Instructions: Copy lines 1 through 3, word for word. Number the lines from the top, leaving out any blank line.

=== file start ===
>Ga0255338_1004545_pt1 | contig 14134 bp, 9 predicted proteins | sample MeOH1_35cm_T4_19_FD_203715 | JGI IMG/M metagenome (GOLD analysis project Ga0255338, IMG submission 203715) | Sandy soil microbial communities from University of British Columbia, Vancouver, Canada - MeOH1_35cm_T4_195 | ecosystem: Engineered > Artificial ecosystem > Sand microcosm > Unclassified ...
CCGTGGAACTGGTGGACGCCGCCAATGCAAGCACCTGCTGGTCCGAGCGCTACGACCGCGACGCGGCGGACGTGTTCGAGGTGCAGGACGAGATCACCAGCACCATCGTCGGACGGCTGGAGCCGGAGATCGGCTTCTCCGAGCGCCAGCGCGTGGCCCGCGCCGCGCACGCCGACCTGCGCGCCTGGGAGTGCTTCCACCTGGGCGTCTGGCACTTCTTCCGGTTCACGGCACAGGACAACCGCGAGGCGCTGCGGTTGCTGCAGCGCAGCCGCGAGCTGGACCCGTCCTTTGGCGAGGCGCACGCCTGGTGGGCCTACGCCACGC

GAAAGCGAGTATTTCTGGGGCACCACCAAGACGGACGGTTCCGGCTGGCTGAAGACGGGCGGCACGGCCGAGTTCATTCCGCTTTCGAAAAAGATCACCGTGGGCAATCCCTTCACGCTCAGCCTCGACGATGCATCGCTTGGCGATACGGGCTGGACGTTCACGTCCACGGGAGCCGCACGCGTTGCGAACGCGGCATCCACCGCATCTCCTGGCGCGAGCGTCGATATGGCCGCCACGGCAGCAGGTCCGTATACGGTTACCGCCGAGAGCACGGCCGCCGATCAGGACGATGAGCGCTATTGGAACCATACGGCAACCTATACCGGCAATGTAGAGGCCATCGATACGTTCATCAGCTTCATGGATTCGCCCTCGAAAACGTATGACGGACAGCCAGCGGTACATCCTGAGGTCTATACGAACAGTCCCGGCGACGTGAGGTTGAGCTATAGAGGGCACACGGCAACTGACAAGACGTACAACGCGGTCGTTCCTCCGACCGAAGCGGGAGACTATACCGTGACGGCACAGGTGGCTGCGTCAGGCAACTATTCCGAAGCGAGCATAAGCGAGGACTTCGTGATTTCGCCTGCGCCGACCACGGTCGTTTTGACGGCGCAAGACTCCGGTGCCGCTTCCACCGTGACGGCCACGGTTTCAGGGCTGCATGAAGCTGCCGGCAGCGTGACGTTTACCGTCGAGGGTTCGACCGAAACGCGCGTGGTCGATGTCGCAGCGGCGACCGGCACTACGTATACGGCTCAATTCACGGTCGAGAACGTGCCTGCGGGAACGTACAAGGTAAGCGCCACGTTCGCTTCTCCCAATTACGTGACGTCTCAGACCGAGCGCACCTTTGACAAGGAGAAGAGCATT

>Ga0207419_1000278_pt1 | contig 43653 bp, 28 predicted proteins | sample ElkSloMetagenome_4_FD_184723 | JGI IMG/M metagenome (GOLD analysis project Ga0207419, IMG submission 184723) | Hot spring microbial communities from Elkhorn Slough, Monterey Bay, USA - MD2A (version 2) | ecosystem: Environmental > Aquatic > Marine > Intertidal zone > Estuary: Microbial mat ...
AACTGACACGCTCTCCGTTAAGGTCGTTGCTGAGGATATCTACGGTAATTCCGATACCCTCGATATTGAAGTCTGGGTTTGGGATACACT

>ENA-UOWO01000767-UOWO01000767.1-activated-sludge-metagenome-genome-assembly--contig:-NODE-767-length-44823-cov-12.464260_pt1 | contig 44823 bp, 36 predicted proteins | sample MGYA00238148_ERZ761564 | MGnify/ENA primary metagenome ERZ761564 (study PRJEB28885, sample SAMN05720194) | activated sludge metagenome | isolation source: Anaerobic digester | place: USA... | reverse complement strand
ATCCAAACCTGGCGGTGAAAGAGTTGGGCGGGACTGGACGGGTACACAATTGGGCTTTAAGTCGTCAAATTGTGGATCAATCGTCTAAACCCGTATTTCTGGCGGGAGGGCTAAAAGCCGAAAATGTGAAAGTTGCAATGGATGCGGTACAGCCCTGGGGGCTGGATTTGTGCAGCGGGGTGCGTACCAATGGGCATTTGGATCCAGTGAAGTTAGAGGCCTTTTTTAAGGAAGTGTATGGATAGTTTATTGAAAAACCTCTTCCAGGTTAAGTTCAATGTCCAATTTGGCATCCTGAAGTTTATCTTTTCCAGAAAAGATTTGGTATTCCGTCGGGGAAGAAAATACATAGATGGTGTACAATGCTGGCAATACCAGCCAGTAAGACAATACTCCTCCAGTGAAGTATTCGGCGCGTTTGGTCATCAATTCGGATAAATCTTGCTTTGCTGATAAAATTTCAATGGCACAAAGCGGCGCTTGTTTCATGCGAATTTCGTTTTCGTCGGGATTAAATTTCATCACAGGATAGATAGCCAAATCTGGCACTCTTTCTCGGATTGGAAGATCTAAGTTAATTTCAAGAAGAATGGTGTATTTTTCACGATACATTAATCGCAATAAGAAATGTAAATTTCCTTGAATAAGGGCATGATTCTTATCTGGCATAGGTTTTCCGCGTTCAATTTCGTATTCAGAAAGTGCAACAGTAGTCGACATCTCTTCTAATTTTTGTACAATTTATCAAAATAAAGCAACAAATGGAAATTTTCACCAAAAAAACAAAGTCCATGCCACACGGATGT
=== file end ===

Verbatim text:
>Ga0255338_1004545_pt1 | contig 14134 bp, 9 predicted proteins | sample MeOH1_35cm_T4_19_FD_203715 | JGI IMG/M metagenome (GOLD analysis project Ga0255338, IMG submission 203715) | Sandy soil microbial communities from University of British Columbia, Vancouver, Canada - MeOH1_35cm_T4_195 | ecosystem: Engineered > Artificial ecosystem > Sand microcosm > Unclassified ...
CCGTGGAACTGGTGGACGCCGCCAATGCAAGCACCTGCTGGTCCGAGCGCTACGACCGCGACGCGGCGGACGTGTTCGAGGTGCAGGACGAGATCACCAGCACCATCGTCGGACGGCTGGAGCCGGAGATCGGCTTCTCCGAGCGCCAGCGCGTGGCCCGCGCCGCGCACGCCGACCTGCGCGCCTGGGAGTGCTTCCACCTGGGCGTCTGGCACTTCTTCCGGTTCACGGCACAGGACAACCGCGAGGCGCTGCGGTTGCTGCAGCGCAGCCGCGAGCTGGACCCGTCCTTTGGCGAGGCGCACGCCTGGTGGGCCTACGCCACGC

GAAAGCGAGTATTTCTGGGGCACCACCAAGACGGACGGTTCCGGCTGGCTGAAGACGGGCGGCACGGCCGAGTTCATTCCGCTTTCGAAAAAGATCACCGTGGGCAATCCCTTCACGCTCAGCCTCGACGATGCATCGCTTGGCGATACGGGCTGGACGTTCACGTCCACGGGAGCCGCACGCGTTGCGAACGCGGCATCCACCGCATCTCCTGGCGCGAGCGTCGATATGGCCGCCACGGCAGCAGGTCCGTATACGGTTACCGCCGAGAGCACGGCCGCCGATCAGGACGATGAGCGCTATTGGAACCATACGGCAACCTATACCGGCAATGTAGAGGCCATCGATACGTTCATCAGCTTCATGGATTCGCCCTCGAAAACGTATGACGGACAGCCAGCGGTACATCCTGAGGTCTATACGAACAGTCCCGGCGACGTGAGGTTGAGCTATAGAGGGCACACGGCAACTGACAAGACGTACAACGCGGTCGTTCCTCCGACCGAAGCGGGAGACTATACCGTGACGGCACAGGTGGCTGCGTCAGGCAACTATTCCGAAGCGAGCATAAGCGAGGACTTCGTGATTTCGCCTGCGCCGACCACGGTCGTTTTGACGGCGCAAGACTCCGGTGCCGCTTCCACCGTGACGGCCACGGTTTCAGGGCTGCATGAAGCTGCCGGCAGCGTGACGTTTACCGTCGAGGGTTCGACCGAAACGCGCGTGGTCGATGTCGCAGCGGCGACCGGCACTACGTATACGGCTCAATTCACGGTCGAGAACGTGCCTGCGGGAACGTACAAGGTAAGCGCCACGTTCGCTTCTCCCAATTACGTGACGTCTCAGACCGAGCGCACCTTTGACAAGGAGAAGAGCATT